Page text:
Two years later, Kipp moved back to the United States and settled in Boulder, Colorado, where he received training as an adrenal stress response instructor from Matt Thomas, the founder of Model Mugging. This unique program involved the use of a fully padded assailant that allowed the students to fight full force while in the adrenal rush state. While running his own Model Mugging courses from 1989 to 1999, Kipp was invited by noted Paladin author Peyton Quinn to help teach the Rocky Mountain Combat Applications Training (RMCAT) program, now considered the Cadillac of adrenal stress response training programs. Kipp redesigned the Basics and Weapons Defense programs for RMCAT and, together with Quinn, personally teaches each class to this day.
In 1998, Kipp created his innovative FAST (Fear Adrenal Stress Training) Defense program, incorporating the latest advances in scenario-based reality self-defense into powerful short seminars. He now travels full time, training instructor teams around the United States and abroad. At this point, Kipp has logged more than 30,000 scenarios in the padded suit and is arguably the most experienced person on the planet in this type of training.
His unique approach to teaching self-defense is changing the way martial arts and self-defense are being taught by creating a bridge from the dojo to the street. Students can now learn how to work effectively with the adrenal fear rush without having to go through the school of hard knocks. Kipp has designed programs for men and women, teenagers, and children, as well as specialized courses for law enforcement officers. He has also taught onsite corporate courses for the likes of Lucent Technology, MCI, Coors, and Lockheed Martin. He consistently receives rave reviews from everyone who experiences the FAST training.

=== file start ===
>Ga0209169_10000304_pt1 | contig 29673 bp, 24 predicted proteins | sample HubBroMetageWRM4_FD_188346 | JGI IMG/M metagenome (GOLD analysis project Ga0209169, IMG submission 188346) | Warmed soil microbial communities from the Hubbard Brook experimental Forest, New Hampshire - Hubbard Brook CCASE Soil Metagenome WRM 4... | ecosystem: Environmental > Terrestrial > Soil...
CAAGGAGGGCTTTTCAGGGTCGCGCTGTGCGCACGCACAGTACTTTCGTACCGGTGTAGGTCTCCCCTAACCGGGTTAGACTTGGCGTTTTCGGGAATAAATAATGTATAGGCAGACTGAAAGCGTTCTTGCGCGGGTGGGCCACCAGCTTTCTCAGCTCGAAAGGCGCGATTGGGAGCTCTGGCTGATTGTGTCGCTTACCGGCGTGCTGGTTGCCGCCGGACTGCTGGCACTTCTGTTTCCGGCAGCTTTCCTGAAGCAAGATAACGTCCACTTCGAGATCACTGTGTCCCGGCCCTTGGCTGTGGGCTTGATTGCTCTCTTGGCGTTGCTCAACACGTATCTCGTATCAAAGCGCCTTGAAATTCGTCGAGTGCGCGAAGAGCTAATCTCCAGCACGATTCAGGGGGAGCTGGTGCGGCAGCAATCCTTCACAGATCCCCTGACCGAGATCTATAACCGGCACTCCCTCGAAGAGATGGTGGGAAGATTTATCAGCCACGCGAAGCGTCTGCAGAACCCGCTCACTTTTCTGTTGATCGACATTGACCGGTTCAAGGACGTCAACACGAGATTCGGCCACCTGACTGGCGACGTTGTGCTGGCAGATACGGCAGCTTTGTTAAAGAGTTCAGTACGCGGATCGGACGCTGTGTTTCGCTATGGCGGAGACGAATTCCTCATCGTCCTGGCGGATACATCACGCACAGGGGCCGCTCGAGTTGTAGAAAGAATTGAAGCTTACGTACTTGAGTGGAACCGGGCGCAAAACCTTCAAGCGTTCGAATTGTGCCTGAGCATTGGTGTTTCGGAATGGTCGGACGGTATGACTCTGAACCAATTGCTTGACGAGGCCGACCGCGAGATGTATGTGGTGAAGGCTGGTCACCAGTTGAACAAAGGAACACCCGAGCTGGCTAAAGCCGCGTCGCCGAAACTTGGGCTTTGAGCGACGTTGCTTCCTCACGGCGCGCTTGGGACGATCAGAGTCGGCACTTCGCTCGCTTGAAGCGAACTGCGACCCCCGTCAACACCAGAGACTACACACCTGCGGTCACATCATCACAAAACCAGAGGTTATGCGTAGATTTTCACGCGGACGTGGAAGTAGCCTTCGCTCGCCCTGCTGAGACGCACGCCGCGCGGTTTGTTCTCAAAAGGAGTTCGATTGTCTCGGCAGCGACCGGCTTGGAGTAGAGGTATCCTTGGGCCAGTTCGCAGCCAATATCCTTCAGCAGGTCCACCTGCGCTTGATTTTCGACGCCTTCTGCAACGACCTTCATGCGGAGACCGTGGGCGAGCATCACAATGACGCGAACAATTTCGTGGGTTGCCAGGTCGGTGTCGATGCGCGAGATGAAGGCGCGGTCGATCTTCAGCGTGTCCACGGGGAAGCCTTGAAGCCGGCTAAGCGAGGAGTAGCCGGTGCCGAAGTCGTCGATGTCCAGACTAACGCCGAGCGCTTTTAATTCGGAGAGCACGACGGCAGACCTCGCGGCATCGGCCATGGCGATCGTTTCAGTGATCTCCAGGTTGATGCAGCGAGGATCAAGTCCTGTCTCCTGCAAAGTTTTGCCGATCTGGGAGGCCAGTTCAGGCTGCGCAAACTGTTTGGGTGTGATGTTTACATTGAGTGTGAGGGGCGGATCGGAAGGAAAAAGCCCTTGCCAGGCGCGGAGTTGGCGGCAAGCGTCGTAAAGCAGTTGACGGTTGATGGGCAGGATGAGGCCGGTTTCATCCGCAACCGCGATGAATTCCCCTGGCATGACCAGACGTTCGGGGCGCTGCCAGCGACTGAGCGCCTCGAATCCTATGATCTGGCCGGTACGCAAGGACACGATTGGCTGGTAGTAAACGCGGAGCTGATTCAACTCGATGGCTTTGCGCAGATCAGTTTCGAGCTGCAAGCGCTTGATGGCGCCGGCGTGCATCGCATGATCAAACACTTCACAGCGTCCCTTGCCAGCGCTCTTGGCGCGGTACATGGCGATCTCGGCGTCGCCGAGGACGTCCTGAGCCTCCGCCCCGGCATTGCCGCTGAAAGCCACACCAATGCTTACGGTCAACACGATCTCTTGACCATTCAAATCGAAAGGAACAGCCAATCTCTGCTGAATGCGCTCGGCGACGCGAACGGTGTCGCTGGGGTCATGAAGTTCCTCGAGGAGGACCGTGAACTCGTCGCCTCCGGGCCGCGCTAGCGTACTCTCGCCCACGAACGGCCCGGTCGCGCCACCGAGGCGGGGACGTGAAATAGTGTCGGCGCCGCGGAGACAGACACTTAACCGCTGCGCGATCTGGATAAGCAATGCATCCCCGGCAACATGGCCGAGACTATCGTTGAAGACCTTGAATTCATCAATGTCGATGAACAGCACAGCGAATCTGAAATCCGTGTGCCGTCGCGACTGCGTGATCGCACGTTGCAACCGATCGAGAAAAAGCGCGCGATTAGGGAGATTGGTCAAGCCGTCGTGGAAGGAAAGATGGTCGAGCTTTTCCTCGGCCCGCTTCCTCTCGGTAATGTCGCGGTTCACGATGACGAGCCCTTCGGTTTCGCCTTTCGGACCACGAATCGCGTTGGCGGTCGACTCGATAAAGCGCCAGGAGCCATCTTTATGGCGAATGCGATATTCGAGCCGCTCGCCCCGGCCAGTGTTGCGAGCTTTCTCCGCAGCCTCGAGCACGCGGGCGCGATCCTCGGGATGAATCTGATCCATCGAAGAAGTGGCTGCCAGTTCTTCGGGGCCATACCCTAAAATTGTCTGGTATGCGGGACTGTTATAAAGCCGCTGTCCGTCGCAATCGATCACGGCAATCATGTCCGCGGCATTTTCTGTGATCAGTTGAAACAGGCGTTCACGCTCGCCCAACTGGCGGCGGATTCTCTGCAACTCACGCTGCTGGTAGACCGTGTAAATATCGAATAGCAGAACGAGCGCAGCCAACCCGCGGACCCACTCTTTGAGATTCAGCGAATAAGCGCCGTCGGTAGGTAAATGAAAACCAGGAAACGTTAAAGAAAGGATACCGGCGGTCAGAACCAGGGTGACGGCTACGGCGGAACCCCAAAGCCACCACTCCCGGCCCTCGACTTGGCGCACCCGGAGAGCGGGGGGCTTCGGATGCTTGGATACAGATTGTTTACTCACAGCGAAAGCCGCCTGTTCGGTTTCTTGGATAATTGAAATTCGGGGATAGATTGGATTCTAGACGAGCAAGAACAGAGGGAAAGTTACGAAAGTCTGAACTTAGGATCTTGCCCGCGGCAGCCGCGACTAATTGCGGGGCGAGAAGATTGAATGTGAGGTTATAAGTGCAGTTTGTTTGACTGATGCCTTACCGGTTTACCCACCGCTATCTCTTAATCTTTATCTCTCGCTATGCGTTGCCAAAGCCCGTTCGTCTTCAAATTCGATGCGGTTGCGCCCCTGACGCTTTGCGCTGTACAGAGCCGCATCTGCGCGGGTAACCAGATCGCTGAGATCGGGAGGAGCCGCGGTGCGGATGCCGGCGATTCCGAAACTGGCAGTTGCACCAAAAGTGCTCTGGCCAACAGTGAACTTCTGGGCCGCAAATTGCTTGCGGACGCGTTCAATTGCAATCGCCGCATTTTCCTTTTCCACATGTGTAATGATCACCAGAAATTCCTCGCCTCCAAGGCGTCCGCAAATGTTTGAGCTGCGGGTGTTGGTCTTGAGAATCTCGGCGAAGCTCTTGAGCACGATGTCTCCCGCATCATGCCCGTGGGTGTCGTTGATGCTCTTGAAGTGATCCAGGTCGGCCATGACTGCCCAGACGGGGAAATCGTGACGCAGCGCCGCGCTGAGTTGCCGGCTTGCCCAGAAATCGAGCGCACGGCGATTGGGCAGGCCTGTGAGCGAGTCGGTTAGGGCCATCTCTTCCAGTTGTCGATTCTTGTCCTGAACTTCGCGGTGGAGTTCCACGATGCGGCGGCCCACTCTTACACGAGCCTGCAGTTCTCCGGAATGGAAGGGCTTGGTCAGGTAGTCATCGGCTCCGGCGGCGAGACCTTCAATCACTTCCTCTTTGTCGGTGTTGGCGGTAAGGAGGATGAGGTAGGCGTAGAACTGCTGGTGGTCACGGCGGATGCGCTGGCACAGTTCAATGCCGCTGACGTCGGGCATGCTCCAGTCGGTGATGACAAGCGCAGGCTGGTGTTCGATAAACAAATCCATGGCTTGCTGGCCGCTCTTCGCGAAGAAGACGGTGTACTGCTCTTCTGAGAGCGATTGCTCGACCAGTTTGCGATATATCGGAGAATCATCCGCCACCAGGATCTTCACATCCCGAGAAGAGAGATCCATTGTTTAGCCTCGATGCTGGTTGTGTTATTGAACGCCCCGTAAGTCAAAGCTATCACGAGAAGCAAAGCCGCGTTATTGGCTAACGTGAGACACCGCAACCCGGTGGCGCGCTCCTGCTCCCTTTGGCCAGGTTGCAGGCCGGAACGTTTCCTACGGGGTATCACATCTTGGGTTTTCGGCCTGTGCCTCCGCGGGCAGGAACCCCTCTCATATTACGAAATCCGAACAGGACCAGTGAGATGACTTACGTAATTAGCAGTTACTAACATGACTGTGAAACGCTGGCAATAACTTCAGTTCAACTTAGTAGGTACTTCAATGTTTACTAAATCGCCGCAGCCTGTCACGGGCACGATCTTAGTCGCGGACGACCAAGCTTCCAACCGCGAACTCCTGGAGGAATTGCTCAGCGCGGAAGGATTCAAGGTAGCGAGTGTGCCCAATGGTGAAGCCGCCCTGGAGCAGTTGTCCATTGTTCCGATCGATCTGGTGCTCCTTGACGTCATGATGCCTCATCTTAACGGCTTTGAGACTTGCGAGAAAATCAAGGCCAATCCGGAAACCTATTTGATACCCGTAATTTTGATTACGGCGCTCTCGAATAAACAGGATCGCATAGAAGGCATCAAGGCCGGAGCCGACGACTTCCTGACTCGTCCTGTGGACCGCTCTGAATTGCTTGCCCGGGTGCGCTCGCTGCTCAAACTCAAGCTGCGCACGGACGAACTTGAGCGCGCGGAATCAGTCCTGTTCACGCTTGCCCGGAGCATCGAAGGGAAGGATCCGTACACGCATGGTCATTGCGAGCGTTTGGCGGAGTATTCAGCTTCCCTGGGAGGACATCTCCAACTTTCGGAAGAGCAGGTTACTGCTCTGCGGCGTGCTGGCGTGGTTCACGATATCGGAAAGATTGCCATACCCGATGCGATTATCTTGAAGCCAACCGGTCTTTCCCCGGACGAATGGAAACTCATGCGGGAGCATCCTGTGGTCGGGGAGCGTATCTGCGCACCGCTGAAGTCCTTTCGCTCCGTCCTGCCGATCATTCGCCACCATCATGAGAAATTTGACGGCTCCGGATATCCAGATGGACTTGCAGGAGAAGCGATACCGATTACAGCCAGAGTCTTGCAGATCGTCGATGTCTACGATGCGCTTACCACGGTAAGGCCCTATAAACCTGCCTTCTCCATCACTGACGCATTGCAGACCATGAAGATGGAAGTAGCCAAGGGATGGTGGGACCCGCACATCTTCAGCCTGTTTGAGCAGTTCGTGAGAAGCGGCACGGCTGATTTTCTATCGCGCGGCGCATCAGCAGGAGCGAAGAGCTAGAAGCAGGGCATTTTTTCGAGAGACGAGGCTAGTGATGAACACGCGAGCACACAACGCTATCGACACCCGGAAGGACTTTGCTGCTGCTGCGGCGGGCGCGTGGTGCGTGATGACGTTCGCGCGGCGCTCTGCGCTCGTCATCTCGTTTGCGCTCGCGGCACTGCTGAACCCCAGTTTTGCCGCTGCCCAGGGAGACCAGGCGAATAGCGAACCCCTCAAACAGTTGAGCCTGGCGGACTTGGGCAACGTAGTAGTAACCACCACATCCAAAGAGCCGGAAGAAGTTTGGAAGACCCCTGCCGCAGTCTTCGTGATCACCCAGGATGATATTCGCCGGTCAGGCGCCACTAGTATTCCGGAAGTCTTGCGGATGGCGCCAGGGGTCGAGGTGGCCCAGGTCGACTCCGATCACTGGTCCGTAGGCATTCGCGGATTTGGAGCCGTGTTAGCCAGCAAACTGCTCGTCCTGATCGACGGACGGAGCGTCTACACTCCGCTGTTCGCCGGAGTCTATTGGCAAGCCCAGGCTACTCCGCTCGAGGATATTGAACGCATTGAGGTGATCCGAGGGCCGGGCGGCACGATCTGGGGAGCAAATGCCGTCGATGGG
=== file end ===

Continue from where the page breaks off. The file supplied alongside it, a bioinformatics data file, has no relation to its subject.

Most significantly, the majority of FAST Defense graduates report that the verbal skills they learned work incredibly well to de-escalate most hostile situations before they become violent. “Verbal defense truly is the most important self-defense technique of all, yet it is missing from almost all self-defense training,” Kipp says. “FAST Defense has refined it to an art, and at the risk of sounding cliché, it is ‘the art of fighting without fighting.’” He calls FAST Defense “the missing link” between traditional martial arts and modern-day self-defense training, a label that inspired the title of his first Paladin video. The Missing Link: Self-Protection Through Awareness, Avoidance, and De-Escalation identifies the common mistakes people make under stress and focuses on how to not only overcome the adrenaline response but actually harness the power of adrenaline so that it becomes your ally in violent confrontations.
Kipp looks forward to producing future videos with Paladin covering the physical techniques and unique training process used by FAST Defense to defend against single, multiple, and armed attackers, as well as his practical approach to ground fighting. FAST Defense also offers courses on defensive knife fighting, stick fighting, and scenario-based firearms training. For more information, visit www.fastdefense.com or contact Kipp at Billkipp@aol.com for instructor training inquiries.